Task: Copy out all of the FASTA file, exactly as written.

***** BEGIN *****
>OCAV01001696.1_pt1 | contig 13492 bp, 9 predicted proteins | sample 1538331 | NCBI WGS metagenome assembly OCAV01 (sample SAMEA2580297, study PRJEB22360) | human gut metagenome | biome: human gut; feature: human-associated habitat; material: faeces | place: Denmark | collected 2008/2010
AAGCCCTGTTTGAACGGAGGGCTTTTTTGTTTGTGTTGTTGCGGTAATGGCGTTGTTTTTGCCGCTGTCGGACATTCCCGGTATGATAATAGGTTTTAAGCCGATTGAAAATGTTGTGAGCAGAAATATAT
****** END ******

>OCAV01001696.1_pt1 | contig 13492 bp, 9 predicted proteins | sample 1538331 | NCBI WGS metagenome assembly OCAV01 (sample SAMEA2580297, study PRJEB22360) | human gut metagenome | biome: human gut; feature: human-associated habitat; material: faeces | place: Denmark | collected 2008/2010
AAGCCCTGTTTGAACGGAGGGCTTTTTTGTTTGTGTTGTTGCGGTAATGGCGTTGTTTTTGCCGCTGTCGGACATTCCCGGTATGATAATAGGTTTTAAGCCGATTGAAAATGTTGTGAGCAGAAATATAT